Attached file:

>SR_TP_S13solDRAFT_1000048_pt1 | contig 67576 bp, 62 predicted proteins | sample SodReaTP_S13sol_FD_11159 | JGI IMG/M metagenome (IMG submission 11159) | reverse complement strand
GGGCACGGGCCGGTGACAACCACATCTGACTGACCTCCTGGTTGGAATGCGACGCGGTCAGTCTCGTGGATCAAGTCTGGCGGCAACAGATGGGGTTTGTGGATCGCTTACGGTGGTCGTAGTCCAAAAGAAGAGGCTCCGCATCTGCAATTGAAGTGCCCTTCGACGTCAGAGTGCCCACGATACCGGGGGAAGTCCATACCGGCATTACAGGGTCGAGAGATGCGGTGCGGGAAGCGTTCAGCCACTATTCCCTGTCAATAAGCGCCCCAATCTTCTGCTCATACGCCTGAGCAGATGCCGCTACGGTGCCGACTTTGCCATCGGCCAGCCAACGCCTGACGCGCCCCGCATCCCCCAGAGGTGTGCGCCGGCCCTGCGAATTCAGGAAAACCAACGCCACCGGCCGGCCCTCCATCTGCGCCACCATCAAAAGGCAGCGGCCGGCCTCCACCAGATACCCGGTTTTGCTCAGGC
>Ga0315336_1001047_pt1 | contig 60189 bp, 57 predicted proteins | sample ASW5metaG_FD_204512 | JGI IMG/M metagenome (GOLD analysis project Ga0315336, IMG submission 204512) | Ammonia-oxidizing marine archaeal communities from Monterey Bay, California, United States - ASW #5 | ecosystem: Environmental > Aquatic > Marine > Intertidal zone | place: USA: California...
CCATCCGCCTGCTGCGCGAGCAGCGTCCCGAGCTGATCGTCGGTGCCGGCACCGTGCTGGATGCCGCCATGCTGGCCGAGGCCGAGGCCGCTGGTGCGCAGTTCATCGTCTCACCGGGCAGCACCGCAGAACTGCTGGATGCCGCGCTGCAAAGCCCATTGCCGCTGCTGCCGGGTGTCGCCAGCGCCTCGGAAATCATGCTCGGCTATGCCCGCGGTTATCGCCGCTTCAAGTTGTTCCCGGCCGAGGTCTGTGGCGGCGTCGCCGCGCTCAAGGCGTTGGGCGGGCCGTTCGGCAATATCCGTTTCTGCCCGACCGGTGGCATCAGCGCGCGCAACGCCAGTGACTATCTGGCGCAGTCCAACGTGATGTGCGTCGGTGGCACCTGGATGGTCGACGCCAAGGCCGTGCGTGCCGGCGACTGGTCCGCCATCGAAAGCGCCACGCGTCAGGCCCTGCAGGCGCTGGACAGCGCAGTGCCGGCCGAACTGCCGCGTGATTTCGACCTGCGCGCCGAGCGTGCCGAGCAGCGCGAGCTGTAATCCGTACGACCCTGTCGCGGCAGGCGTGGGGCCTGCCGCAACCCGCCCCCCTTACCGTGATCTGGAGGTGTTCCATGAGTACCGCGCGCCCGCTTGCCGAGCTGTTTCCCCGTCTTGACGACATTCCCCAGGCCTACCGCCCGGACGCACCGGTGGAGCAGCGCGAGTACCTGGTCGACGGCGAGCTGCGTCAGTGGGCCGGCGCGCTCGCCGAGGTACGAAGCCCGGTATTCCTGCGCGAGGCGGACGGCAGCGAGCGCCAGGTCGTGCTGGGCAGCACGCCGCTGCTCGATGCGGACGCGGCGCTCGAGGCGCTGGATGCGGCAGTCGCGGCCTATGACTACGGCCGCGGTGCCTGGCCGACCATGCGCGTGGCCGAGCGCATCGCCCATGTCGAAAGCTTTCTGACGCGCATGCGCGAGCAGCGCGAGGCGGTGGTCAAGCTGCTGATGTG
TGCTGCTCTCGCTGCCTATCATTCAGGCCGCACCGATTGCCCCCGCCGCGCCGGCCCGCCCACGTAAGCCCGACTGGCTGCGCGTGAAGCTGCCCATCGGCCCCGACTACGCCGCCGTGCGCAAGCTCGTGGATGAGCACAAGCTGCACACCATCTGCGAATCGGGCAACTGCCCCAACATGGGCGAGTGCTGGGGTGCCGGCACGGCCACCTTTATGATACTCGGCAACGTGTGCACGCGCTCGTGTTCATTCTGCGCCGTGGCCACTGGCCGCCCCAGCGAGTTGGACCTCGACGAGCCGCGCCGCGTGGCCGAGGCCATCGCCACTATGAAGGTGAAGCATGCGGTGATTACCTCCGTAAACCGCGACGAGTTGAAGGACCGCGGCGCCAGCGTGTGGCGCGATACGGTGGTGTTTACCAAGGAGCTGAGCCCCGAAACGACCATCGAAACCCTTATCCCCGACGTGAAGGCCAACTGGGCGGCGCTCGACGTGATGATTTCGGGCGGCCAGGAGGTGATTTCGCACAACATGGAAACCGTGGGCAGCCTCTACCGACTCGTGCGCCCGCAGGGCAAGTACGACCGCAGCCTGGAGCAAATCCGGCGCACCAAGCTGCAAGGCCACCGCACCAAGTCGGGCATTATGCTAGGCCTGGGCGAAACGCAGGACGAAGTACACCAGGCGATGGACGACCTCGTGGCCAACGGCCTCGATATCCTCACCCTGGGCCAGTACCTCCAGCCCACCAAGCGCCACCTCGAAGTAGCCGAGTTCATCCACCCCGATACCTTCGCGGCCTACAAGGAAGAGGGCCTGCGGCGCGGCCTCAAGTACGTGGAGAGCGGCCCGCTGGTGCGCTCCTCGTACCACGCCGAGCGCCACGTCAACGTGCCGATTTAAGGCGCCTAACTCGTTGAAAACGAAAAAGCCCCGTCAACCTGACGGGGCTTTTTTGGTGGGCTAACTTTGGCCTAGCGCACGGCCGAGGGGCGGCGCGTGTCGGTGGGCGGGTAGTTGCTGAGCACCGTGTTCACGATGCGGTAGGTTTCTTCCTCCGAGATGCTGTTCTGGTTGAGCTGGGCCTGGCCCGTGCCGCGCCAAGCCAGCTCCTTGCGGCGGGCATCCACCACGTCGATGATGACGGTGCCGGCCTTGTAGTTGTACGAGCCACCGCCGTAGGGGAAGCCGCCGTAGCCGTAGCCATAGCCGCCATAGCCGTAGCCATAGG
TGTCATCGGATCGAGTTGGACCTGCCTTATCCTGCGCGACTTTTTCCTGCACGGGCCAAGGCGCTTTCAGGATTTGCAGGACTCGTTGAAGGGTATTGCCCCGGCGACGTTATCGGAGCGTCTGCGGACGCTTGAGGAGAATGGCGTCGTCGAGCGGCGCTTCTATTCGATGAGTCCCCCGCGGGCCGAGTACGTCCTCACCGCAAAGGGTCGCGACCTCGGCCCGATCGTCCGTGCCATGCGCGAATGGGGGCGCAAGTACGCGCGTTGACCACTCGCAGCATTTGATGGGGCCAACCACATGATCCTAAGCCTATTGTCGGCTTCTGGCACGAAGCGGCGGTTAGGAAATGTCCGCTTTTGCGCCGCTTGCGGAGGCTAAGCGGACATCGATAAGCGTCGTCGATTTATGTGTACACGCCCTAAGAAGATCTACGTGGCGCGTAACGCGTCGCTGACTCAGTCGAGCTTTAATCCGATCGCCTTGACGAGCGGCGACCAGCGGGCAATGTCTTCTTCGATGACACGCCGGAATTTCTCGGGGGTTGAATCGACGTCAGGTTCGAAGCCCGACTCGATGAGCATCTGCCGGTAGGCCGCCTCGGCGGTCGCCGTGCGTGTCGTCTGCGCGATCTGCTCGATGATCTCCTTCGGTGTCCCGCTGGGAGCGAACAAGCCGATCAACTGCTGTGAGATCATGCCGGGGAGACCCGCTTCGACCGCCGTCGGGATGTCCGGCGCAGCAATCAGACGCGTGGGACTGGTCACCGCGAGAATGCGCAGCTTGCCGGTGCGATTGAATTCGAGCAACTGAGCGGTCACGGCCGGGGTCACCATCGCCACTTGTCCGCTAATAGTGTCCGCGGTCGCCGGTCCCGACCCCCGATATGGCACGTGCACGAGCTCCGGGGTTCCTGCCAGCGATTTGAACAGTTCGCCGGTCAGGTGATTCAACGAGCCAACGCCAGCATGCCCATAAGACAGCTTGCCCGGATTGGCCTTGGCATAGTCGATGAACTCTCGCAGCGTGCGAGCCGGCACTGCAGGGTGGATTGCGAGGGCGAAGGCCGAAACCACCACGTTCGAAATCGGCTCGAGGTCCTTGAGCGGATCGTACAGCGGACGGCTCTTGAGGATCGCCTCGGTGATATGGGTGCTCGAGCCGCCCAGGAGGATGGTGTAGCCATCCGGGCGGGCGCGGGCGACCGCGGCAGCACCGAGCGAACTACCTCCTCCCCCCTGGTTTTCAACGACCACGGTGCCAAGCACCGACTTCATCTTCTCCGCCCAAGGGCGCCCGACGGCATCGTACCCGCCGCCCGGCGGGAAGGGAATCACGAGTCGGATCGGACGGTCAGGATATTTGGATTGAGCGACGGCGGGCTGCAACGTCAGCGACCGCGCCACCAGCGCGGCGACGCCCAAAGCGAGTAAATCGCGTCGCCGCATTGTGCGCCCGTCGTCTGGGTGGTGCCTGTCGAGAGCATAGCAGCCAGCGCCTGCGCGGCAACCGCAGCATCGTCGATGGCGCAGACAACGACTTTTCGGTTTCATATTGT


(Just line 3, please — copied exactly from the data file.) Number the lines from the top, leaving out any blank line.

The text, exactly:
>Ga0315336_1001047_pt1 | contig 60189 bp, 57 predicted proteins | sample ASW5metaG_FD_204512 | JGI IMG/M metagenome (GOLD analysis project Ga0315336, IMG submission 204512) | Ammonia-oxidizing marine archaeal communities from Monterey Bay, California, United States - ASW #5 | ecosystem: Environmental > Aquatic > Marine > Intertidal zone | place: USA: California...